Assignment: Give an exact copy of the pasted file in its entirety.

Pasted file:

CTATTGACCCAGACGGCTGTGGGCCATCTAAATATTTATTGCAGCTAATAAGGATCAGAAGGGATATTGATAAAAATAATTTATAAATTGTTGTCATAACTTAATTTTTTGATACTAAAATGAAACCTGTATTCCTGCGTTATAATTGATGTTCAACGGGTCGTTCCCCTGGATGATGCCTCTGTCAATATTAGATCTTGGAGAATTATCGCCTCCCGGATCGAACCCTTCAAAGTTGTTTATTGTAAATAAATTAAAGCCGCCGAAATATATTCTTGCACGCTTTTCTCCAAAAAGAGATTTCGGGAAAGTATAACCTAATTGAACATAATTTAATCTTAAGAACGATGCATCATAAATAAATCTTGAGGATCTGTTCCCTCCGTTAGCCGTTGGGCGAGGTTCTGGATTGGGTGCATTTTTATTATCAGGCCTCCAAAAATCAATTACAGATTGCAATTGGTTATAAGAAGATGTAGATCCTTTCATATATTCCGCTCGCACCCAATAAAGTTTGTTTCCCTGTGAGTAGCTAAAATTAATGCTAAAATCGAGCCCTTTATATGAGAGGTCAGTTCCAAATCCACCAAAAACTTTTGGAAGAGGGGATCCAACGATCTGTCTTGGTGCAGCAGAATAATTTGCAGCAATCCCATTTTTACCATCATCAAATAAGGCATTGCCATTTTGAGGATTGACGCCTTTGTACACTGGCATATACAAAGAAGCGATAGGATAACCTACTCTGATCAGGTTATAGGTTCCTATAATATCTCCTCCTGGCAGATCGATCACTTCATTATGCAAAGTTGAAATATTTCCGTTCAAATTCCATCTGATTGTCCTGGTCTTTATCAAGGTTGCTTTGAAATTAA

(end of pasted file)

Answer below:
CTATTGACCCAGACGGCTGTGGGCCATCTAAATATTTATTGCAGCTAATAAGGATCAGAAGGGATATTGATAAAAATAATTTATAAATTGTTGTCATAACTTAATTTTTTGATACTAAAATGAAACCTGTATTCCTGCGTTATAATTGATGTTCAACGGGTCGTTCCCCTGGATGATGCCTCTGTCAATATTAGATCTTGGAGAATTATCGCCTCCCGGATCGAACCCTTCAAAGTTGTTTATTGTAAATAAATTAAAGCCGCCGAAATATATTCTTGCACGCTTTTCTCCAAAAAGAGATTTCGGGAAAGTATAACCTAATTGAACATAATTTAATCTTAAGAACGATGCATCATAAATAAATCTTGAGGATCTGTTCCCTCCGTTAGCCGTTGGGCGAGGTTCTGGATTGGGTGCATTTTTATTATCAGGCCTCCAAAAATCAATTACAGATTGCAATTGGTTATAAGAAGATGTAGATCCTTTCATATATTCCGCTCGCACCCAATAAAGTTTGTTTCCCTGTGAGTAGCTAAAATTAATGCTAAAATCGAGCCCTTTATATGAGAGGTCAGTTCCAAATCCACCAAAAACTTTTGGAAGAGGGGATCCAACGATCTGTCTTGGTGCAGCAGAATAATTTGCAGCAATCCCATTTTTACCATCATCAAATAAGGCATTGCCATTTTGAGGATTGACGCCTTTGTACACTGGCATATACAAAGAAGCGATAGGATAACCTACTCTGATCAGGTTATAGGTTCCTATAATATCTCCTCCTGGCAGATCGATCACTTCATTATGCAAAGTTGAAATATTTCCGTTCAAATTCCATCTGATTGTCCTGGTCTTTATCAAGGTTGCTTTGAAATTAA